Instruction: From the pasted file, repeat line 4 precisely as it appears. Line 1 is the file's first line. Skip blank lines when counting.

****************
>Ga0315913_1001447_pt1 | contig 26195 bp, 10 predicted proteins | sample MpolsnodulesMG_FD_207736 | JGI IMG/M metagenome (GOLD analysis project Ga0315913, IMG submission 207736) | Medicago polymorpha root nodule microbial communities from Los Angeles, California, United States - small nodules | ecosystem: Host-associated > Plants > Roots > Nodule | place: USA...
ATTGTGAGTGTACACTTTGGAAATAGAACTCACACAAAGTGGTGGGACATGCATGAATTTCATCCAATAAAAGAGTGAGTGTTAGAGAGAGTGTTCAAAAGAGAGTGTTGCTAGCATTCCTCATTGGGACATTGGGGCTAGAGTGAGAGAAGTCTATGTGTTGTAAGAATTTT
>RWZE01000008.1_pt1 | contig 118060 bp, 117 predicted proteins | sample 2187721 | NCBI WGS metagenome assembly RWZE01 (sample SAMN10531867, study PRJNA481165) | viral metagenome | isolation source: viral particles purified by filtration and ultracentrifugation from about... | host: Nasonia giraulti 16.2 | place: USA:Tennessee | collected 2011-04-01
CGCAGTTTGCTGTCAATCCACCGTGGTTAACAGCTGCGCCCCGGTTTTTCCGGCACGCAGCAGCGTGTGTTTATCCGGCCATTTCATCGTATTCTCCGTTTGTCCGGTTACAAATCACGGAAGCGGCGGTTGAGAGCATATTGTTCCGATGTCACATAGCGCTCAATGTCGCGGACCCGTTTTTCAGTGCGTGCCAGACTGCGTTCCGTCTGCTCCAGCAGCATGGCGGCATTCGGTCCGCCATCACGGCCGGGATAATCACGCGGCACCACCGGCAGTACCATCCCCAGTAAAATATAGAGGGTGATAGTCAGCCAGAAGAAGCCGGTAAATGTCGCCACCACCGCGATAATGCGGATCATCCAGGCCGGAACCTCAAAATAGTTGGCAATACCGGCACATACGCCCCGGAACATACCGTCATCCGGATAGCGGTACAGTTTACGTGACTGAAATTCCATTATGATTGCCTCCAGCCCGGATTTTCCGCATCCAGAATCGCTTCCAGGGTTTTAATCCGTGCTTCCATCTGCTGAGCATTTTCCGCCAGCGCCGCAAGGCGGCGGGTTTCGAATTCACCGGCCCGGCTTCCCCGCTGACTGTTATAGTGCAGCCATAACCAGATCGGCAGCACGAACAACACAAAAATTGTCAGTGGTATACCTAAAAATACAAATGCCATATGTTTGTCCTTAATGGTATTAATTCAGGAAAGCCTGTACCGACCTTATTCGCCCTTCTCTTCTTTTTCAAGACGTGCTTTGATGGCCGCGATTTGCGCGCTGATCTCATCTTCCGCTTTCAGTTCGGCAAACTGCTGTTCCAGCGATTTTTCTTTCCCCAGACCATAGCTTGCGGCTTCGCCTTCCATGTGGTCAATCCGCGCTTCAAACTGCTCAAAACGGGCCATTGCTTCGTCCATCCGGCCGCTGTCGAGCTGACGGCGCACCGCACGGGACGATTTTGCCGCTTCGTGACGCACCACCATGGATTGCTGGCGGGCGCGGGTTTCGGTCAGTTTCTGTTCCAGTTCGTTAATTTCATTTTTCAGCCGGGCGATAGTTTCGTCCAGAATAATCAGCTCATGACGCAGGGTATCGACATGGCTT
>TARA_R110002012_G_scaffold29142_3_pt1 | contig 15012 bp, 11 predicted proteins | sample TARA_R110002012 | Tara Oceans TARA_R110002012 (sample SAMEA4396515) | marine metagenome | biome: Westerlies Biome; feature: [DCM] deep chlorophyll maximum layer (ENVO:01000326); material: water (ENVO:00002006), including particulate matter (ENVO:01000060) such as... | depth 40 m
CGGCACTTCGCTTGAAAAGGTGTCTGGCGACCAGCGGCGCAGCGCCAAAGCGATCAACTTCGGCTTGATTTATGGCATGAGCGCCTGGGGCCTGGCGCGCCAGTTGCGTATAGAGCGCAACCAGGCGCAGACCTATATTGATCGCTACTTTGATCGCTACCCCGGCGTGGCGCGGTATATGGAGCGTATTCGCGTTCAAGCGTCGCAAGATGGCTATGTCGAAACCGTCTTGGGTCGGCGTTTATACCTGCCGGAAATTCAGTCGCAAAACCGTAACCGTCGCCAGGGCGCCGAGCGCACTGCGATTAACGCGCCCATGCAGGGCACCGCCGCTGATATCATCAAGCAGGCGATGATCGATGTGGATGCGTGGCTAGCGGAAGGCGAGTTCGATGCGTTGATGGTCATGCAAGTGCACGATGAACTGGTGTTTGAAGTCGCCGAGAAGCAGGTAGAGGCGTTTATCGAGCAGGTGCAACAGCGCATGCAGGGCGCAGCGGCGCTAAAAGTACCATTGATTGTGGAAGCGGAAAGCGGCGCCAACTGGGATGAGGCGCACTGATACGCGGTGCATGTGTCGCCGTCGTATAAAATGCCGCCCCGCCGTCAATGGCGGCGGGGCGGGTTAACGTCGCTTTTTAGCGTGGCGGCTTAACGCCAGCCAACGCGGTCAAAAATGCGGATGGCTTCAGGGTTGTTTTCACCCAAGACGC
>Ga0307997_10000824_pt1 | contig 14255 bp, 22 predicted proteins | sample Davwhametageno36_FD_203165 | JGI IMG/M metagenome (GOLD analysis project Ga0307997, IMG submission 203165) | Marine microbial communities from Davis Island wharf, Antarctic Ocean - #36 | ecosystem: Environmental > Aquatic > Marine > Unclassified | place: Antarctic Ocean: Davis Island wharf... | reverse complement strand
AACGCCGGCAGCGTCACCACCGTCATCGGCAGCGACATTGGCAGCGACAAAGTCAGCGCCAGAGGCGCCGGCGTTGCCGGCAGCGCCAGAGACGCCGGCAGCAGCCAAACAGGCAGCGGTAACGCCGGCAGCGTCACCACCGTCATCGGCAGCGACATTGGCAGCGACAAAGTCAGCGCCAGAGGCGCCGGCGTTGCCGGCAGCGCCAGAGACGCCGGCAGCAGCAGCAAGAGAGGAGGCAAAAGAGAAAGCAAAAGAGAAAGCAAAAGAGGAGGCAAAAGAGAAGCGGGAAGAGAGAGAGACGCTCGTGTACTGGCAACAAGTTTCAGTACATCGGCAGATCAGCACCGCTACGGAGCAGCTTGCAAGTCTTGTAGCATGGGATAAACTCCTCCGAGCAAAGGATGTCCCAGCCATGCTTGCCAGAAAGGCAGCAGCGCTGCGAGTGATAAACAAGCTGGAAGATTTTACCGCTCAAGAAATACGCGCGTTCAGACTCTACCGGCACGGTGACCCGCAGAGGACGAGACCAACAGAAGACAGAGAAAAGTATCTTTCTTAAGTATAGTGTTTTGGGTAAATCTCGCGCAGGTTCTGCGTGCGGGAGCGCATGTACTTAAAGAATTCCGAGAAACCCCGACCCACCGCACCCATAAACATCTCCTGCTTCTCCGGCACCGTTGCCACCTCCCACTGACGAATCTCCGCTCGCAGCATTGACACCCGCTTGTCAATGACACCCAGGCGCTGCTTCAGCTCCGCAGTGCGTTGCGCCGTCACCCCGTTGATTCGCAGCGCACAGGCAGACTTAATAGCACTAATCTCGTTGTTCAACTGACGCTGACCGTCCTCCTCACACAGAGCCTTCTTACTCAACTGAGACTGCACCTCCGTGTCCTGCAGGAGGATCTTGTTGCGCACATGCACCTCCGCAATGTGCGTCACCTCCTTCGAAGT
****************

CGCAGTTTGCTGTCAATCCACCGTGGTTAACAGCTGCGCCCCGGTTTTTCCGGCACGCAGCAGCGTGTGTTTATCCGGCCATTTCATCGTATTCTCCGTTTGTCCGGTTACAAATCACGGAAGCGGCGGTTGAGAGCATATTGTTCCGATGTCACATAGCGCTCAATGTCGCGGACCCGTTTTTCAGTGCGTGCCAGACTGCGTTCCGTCTGCTCCAGCAGCATGGCGGCATTCGGTCCGCCATCACGGCCGGGATAATCACGCGGCACCACCGGCAGTACCATCCCCAGTAAAATATAGAGGGTGATAGTCAGCCAGAAGAAGCCGGTAAATGTCGCCACCACCGCGATAATGCGGATCATCCAGGCCGGAACCTCAAAATAGTTGGCAATACCGGCACATACGCCCCGGAACATACCGTCATCCGGATAGCGGTACAGTTTACGTGACTGAAATTCCATTATGATTGCCTCCAGCCCGGATTTTCCGCATCCAGAATCGCTTCCAGGGTTTTAATCCGTGCTTCCATCTGCTGAGCATTTTCCGCCAGCGCCGCAAGGCGGCGGGTTTCGAATTCACCGGCCCGGCTTCCCCGCTGACTGTTATAGTGCAGCCATAACCAGATCGGCAGCACGAACAACACAAAAATTGTCAGTGGTATACCTAAAAATACAAATGCCATATGTTTGTCCTTAATGGTATTAATTCAGGAAAGCCTGTACCGACCTTATTCGCCCTTCTCTTCTTTTTCAAGACGTGCTTTGATGGCCGCGATTTGCGCGCTGATCTCATCTTCCGCTTTCAGTTCGGCAAACTGCTGTTCCAGCGATTTTTCTTTCCCCAGACCATAGCTTGCGGCTTCGCCTTCCATGTGGTCAATCCGCGCTTCAAACTGCTCAAAACGGGCCATTGCTTCGTCCATCCGGCCGCTGTCGAGCTGACGGCGCACCGCACGGGACGATTTTGCCGCTTCGTGACGCACCACCATGGATTGCTGGCGGGCGCGGGTTTCGGTCAGTTTCTGTTCCAGTTCGTTAATTTCATTTTTCAGCCGGGCGATAGTTTCGTCCAGAATAATCAGCTCATGACGCAGGGTATCGACATGGCTT